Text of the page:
Document Type

Thesis

Date of Award

5-31-1989

Degree Name

Master of Science in Environmental Science - (M.S.)

Department

Chemical Engineering, Chemistry and Environmental Science

First Advisor

Arthur Greenberg

Second Advisor

Barbara B. Kebbekus

Third Advisor

Richard B. Trattner

Abstract

A method developed by Becher and Bjorseth for analysis of PAH metabolites in urine was employed to investigate human exposure to benzo(a)pyrene (BaP) - an ubiquitous environmental carcinogen. Preliminary results are presented showing the relationship between exposure to BaP and urinary elimination. Although the correlation between the two variables is not statistically significant, there appears to be a positive association with selected exposure varibles such as smoking. The identification of an association may establish urinary BaP as a marker of exposure.

However, detailed study of the analytical procedure indicated that recoveries with this method were as low as 3-8% for the total procedure and uncertainties in the urinary BaP determination are likely to be high due to the low recoveries of the method. Iodine formed during the reduction reaction was found to be responsible for the low recovery of BaP and attempts were made to improve recoveries. The chemical treatment of the sample was modified to include red phosphorus which is believed to quench free iodine and prevent its reaction with the parent BaP. Pyrene and pyrene metabolites had acceptable recoveries with the Becher/Bjorseth procedure.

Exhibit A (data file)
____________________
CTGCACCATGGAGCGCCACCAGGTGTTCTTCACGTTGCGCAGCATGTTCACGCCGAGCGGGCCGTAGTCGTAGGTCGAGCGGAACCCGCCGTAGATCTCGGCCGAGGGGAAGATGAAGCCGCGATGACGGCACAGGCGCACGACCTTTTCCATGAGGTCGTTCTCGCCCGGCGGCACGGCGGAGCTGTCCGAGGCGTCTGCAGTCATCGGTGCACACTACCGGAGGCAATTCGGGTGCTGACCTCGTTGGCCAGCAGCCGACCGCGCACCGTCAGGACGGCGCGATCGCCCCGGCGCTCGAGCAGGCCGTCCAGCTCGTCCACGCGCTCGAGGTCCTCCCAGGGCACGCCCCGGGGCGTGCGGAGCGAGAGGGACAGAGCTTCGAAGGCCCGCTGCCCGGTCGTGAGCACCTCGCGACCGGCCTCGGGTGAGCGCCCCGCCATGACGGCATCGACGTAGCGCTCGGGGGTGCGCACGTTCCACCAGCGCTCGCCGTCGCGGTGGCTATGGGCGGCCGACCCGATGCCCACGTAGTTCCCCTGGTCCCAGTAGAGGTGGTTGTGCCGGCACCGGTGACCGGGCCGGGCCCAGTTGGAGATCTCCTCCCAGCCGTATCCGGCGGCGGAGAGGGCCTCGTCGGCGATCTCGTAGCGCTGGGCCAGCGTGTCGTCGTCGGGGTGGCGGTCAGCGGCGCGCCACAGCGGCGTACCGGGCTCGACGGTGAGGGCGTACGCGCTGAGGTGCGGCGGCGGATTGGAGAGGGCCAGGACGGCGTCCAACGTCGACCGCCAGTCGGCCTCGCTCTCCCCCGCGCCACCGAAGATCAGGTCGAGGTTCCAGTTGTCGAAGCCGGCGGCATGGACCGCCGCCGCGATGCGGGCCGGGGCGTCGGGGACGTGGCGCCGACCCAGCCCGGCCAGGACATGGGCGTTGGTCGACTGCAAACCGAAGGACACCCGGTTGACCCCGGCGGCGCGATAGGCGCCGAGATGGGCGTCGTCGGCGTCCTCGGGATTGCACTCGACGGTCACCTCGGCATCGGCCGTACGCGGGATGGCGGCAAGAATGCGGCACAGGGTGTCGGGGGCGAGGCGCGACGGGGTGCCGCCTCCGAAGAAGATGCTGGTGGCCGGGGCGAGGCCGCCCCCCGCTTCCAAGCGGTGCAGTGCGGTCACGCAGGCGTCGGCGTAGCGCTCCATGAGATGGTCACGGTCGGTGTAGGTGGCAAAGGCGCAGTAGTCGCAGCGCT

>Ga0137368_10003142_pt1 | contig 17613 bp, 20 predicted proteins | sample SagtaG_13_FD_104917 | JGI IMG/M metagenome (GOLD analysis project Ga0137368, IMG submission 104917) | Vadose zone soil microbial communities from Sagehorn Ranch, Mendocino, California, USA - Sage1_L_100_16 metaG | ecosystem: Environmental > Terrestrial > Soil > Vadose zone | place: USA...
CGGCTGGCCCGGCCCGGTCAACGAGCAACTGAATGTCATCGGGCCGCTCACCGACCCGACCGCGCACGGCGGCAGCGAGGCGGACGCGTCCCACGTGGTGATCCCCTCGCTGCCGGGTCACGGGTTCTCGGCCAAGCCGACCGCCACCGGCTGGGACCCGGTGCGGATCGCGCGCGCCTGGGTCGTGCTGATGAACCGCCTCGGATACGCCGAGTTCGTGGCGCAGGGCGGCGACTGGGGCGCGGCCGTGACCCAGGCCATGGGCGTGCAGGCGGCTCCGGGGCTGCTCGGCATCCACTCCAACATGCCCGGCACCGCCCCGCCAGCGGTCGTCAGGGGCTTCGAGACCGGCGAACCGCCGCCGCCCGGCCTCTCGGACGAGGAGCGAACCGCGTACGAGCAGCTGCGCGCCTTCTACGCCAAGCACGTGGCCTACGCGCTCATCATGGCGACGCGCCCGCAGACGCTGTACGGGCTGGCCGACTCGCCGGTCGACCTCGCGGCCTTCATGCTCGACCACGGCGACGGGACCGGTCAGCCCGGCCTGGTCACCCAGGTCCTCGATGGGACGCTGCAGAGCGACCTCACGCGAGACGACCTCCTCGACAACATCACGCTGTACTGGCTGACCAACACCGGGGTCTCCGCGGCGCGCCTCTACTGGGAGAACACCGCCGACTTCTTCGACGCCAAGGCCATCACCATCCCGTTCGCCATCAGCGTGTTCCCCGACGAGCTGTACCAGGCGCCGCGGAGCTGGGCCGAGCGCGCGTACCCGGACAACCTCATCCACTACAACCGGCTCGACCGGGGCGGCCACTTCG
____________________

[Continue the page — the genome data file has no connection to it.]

These improved detection techniques were developed to make these compounds usful as biomarkers for assessment of environmental human exposure to polycyclic aromatic hydrocarbons.

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